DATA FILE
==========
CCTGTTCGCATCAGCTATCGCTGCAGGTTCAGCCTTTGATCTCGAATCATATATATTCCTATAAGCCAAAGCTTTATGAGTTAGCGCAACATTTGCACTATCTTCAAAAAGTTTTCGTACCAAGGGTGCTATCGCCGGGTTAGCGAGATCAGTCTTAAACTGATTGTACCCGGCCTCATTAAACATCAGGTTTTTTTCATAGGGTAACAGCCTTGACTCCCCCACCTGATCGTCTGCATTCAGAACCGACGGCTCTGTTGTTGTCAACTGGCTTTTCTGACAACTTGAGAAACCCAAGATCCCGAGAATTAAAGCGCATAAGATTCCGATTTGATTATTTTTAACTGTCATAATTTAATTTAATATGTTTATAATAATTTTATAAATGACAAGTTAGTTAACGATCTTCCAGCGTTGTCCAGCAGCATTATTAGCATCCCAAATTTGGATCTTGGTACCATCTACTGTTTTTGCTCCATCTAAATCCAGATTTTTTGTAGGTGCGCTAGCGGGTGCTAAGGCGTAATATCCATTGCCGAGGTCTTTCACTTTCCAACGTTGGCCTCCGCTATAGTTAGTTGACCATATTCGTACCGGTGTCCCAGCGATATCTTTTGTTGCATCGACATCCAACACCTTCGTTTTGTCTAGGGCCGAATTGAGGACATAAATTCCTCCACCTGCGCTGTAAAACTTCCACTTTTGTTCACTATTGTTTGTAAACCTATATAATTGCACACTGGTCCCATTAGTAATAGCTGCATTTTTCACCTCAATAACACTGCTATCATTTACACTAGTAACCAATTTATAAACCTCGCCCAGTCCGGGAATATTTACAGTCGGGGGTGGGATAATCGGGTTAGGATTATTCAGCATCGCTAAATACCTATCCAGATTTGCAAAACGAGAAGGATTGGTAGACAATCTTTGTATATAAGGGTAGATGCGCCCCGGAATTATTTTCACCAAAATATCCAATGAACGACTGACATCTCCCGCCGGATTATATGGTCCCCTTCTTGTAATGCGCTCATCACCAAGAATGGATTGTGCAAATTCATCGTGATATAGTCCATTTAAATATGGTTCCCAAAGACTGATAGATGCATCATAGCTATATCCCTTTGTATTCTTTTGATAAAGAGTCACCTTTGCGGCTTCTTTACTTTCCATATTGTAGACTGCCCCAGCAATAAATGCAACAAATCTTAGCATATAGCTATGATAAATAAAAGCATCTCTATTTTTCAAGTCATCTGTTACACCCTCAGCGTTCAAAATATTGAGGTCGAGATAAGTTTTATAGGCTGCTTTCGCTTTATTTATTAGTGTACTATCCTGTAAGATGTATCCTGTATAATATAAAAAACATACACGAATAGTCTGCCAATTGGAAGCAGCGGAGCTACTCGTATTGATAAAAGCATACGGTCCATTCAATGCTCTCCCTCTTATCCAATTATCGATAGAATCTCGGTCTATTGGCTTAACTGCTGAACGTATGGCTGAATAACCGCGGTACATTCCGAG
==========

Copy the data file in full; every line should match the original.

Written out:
CCTGTTCGCATCAGCTATCGCTGCAGGTTCAGCCTTTGATCTCGAATCATATATATTCCTATAAGCCAAAGCTTTATGAGTTAGCGCAACATTTGCACTATCTTCAAAAAGTTTTCGTACCAAGGGTGCTATCGCCGGGTTAGCGAGATCAGTCTTAAACTGATTGTACCCGGCCTCATTAAACATCAGGTTTTTTTCATAGGGTAACAGCCTTGACTCCCCCACCTGATCGTCTGCATTCAGAACCGACGGCTCTGTTGTTGTCAACTGGCTTTTCTGACAACTTGAGAAACCCAAGATCCCGAGAATTAAAGCGCATAAGATTCCGATTTGATTATTTTTAACTGTCATAATTTAATTTAATATGTTTATAATAATTTTATAAATGACAAGTTAGTTAACGATCTTCCAGCGTTGTCCAGCAGCATTATTAGCATCCCAAATTTGGATCTTGGTACCATCTACTGTTTTTGCTCCATCTAAATCCAGATTTTTTGTAGGTGCGCTAGCGGGTGCTAAGGCGTAATATCCATTGCCGAGGTCTTTCACTTTCCAACGTTGGCCTCCGCTATAGTTAGTTGACCATATTCGTACCGGTGTCCCAGCGATATCTTTTGTTGCATCGACATCCAACACCTTCGTTTTGTCTAGGGCCGAATTGAGGACATAAATTCCTCCACCTGCGCTGTAAAACTTCCACTTTTGTTCACTATTGTTTGTAAACCTATATAATTGCACACTGGTCCCATTAGTAATAGCTGCATTTTTCACCTCAATAACACTGCTATCATTTACACTAGTAACCAATTTATAAACCTCGCCCAGTCCGGGAATATTTACAGTCGGGGGTGGGATAATCGGGTTAGGATTATTCAGCATCGCTAAATACCTATCCAGATTTGCAAAACGAGAAGGATTGGTAGACAATCTTTGTATATAAGGGTAGATGCGCCCCGGAATTATTTTCACCAAAATATCCAATGAACGACTGACATCTCCCGCCGGATTATATGGTCCCCTTCTTGTAATGCGCTCATCACCAAGAATGGATTGTGCAAATTCATCGTGATATAGTCCATTTAAATATGGTTCCCAAAGACTGATAGATGCATCATAGCTATATCCCTTTGTATTCTTTTGATAAAGAGTCACCTTTGCGGCTTCTTTACTTTCCATATTGTAGACTGCCCCAGCAATAAATGCAACAAATCTTAGCATATAGCTATGATAAATAAAAGCATCTCTATTTTTCAAGTCATCTGTTACACCCTCAGCGTTCAAAATATTGAGGTCGAGATAAGTTTTATAGGCTGCTTTCGCTTTATTTATTAGTGTACTATCCTGTAAGATGTATCCTGTATAATATAAAAAACATACACGAATAGTCTGCCAATTGGAAGCAGCGGAGCTACTCGTATTGATAAAAGCATACGGTCCATTCAATGCTCTCCCTCTTATCCAATTATCGATAGAATCTCGGTCTATTGGCTTAACTGCTGAACGTATGGCTGAATAACCGCGGTACATTCCGAG